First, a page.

We now come to the first really historical event in the history of Argos. The preceding narrative belongs to legend, the truth of which we can neither deny nor affirm. We only know that before the Dorian invasion the Argeian territory was inhabited by Achaeans, who, at some period unknown to history, had supplanted the original Pelasgic population. [ACHAEI] According to the common legend, the Dorians conquered the Peloponnesus at once, and drove out the Achaean population; but it is now generally admitted that the Dorians only slowly and gradually made themselves masters of the countries in which we find them subsequently settled; and we know in particular that in the Argeia, most of the towns, with the exception of Argos, long retained their original Achaean population.

Even after the Dorian conquest, Argos appears as the first state in Peloponnesus, Sparta being second, and Messene third. Herodotus states (1.82), that in ancient times the whole eastern coast of Peloponnesus down to Cape Malea, including Cythera and the other islands, belonged to Argos; and the superiority of the latter is also indicated by the legend, which makes Temenus the eldest of the three Heracleids. The power of Argos, however, was not derived exclusively from her own territory, but also from the fact of her being at the head of a league of several other important Doric cities. Cleonae, Phlius, Sicyon, Epidaurus, Troezen, Hermione, and Aegina were all members of this league, which was ostensibly framed for religious purposes, though it in reality gave Argos a political ascendency. This league, like others of the same kind, was called an Amphictyonia (Paus. 4.5.2); and its patron god was Apollo Pythaeus. There was a temple to this god in each of the confederated cities, while his most holy sanctuary was on the Larissa, or acropolis of Argos. This league continued in existence even as late as B.C. 514, when the power of Argos had greatly declined, since we find the Argives in that year condemning both Sicyon and Aegina to pay a fine of 500 talents each, because they had furnished the Spartan king Cleomenes with ships to be employed against the Argeian territory. (Hdt. 6.92.) The religious supremacy continued till a later time; and in the Peloponnesian war the Argives still claimed offerings from the confederate states to the temple of Apollo Pythaeus on the Larissa. (Thuc. 5.53; comip. Miller, Dorians, 1.7.14.) The great power of Argos at an early period is attested by the history of Pheidon, king of Argos, who is represented as a lineal descendant of Temenus, and who reigned between B.C. 770 and 730. He attempted to establish his sway over the greater part of Peloponnesus, and, in conjunction with the Pisatans, he seized upon the presidency of the Olympic games in the 8th Olympiad (B.C. 747); but he was subsequently defeated by the Spartans and the Eleans. The details of his history are given elsewhere. (Dict. of Biogr. art. Pheidon.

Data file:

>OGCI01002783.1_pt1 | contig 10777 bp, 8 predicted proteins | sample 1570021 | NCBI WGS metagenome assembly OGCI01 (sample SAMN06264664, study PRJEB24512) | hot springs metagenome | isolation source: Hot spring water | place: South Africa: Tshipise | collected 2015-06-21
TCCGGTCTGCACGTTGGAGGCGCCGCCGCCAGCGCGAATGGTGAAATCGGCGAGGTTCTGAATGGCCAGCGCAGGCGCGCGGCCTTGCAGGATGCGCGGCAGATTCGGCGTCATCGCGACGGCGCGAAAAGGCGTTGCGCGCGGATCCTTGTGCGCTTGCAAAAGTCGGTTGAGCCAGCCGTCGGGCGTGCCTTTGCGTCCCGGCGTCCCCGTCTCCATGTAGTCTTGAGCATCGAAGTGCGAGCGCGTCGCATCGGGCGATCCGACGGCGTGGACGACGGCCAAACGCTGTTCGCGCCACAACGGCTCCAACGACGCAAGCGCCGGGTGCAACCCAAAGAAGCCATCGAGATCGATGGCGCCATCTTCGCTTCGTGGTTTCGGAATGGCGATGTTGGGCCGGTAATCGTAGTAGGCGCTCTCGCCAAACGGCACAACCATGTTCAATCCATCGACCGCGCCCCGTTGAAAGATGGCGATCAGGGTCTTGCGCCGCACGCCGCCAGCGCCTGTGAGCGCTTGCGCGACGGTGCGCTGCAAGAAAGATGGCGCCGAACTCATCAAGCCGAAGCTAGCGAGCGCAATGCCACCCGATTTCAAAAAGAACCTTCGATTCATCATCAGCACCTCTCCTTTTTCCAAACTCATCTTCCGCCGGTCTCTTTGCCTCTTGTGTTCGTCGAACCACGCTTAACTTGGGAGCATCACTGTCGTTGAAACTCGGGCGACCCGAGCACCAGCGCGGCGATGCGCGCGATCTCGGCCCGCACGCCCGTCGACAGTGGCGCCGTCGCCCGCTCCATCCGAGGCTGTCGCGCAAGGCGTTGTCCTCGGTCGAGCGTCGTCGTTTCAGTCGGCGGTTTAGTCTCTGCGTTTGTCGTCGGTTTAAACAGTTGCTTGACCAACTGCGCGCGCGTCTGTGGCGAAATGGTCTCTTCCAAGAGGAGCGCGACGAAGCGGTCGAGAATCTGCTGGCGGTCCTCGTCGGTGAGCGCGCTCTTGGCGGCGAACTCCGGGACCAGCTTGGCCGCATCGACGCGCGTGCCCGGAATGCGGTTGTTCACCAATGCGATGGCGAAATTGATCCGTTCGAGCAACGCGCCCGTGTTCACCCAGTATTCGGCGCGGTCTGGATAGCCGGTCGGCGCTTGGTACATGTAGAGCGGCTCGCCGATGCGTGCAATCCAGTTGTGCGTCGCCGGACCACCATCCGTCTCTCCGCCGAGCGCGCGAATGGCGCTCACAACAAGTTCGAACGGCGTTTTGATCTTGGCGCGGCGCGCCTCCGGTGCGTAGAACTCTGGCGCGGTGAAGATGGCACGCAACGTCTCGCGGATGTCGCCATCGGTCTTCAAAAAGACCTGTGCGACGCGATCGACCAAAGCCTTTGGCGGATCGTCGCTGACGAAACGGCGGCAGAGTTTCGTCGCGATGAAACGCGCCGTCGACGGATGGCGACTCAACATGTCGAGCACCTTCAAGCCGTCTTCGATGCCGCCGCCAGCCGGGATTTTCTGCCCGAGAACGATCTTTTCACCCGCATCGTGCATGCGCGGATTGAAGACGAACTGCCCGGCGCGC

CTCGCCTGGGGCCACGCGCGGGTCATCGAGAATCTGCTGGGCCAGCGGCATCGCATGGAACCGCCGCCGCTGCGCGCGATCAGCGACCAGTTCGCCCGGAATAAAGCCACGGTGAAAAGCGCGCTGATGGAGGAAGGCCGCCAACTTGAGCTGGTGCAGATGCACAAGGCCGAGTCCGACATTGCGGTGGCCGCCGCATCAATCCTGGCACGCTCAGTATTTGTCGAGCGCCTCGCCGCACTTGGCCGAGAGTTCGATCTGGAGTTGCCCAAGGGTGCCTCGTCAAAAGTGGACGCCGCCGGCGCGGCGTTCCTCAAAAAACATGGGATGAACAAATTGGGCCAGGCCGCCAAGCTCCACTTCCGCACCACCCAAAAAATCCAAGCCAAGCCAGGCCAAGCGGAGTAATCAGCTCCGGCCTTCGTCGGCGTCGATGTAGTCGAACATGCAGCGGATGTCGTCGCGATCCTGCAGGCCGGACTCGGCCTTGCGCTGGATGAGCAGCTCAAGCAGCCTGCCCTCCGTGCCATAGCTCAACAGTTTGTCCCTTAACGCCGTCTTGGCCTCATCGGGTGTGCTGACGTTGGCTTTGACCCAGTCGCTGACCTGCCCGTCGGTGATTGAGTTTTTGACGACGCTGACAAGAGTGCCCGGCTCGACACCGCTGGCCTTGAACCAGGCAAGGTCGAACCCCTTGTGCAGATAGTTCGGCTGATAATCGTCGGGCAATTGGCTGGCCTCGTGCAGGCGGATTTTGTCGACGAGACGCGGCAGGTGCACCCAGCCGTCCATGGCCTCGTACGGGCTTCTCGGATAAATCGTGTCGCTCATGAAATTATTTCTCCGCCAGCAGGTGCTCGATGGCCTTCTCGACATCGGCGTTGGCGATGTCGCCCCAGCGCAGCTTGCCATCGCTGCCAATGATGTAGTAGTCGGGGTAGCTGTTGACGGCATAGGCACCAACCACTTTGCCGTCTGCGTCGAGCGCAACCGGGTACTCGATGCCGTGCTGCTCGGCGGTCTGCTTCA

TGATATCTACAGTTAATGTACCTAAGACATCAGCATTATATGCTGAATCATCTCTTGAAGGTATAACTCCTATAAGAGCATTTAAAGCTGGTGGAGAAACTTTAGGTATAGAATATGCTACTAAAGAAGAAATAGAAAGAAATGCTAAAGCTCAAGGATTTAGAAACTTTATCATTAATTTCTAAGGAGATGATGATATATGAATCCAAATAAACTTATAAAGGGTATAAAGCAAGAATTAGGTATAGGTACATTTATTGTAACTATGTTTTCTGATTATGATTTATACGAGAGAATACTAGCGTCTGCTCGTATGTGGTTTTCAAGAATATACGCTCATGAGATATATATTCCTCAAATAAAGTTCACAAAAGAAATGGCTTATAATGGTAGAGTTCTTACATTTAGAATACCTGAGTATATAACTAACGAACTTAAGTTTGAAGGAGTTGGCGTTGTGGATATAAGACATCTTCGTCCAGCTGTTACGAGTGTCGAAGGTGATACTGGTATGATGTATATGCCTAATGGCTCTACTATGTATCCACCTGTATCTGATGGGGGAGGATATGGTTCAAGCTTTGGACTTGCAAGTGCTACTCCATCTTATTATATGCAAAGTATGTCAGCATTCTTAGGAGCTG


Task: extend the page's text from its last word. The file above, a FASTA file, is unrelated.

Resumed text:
After the time of Pheidon the power of Argos gradually declined, and Sparta eventually became the first power in Peloponnesus. The two states had long contended for the possession of the district Cynuria or Thyreatis, which separated the frontiers of Laconia and Argos. Several battles between the Lacedaemonians and Argives are recorded at an early period, and particularly a victory gained by the latter near Hysiae, which is assigned to B.C. 669. (Paus. 2.24.7.) But about B.C. 547 the Spartans obtained permanent possession of Cynuria by the memorable combat of the 300 champions, in which the Spartan Othryades earned immortal fame. (Hdt. 1.82; Dict. of Biogr. art. Othryades.) But the great blow, which effectually humbled the power of Argos, and gave Sparta the undisputed pre-eminence in Peloponnesus, was dealt by the Spartan king Cleomenes, who defeated the Argives with such slaughter near Tiryns, that 6000 citizens perished in the battle and the retreat. (Hdt. 6.76, seq.) According to later writers, the city was only saved by the patriotism of the Argive women, who, headed by the poetess Telesilla, repulsed the enemy from the walls (Paus. 2.20.8; Polyaen. 8.33; Plut. de Virt. Mul. p. 245; Suid. s. v. Τελέσιλλα); but we know, from the express statement of Herodotus, that Cleomenes never attacked the city. This great defeat occurred a few years before the Persian wars (comp. Hdt. 7.148), and deprived Argos so completely of men, that the slaves got the government into their own hands, and retained possession of it till the sons of those who had fallen were grown into manhood. It is further related, that when the young citizens had grown up, they expelled the slaves, who took refuge at Tiryns, where they maintained themselves for some time, but were eventually subdued. (Hdt. 6.83.) These slaves, as Müller has remarked (Dorians, 3.4.2), must have been the Gymnesii or bondsmen who dwelt in the immediate neighbourhood of the city; since it would be absurd to suppose that slaves bought in foreign countries could have managed a Grecian state. The Argives took no part in the Persian wars, partly on account of their internal weakness, and partly through the jealousy of the Spartans; and they were even suspected of remaining neutral, in consequence of receiving secret offers from Xerxes. (Hdt. 7.150.) But even after the expulsion of the bondsmen, the Dorian citizens found themselves compelled to give the citizenship to many of the Perioeci, and to distribute them in the immediate neighbourhood of the city. (Aristot. Pol. 5.2.8.) Further, in order to increase their numbers and their power, they also dispeopled nearly all the large cities in the surrounding country, and transplanted the inhabitants to Argos. In the Persian wars Tiryns and Mycenae were independent cities, which followed the command of Sparta without the consent of Argos. The Argives destroyed Mycenae in B.C. 468 (Diod. [p. 1.204]11.65; comp. Paus. 8.16.5); and about the same time we may place the destruction of Tiryns, Hysiae, Midea, and the other towns in the Argeia. (Paus. 8.27.1.)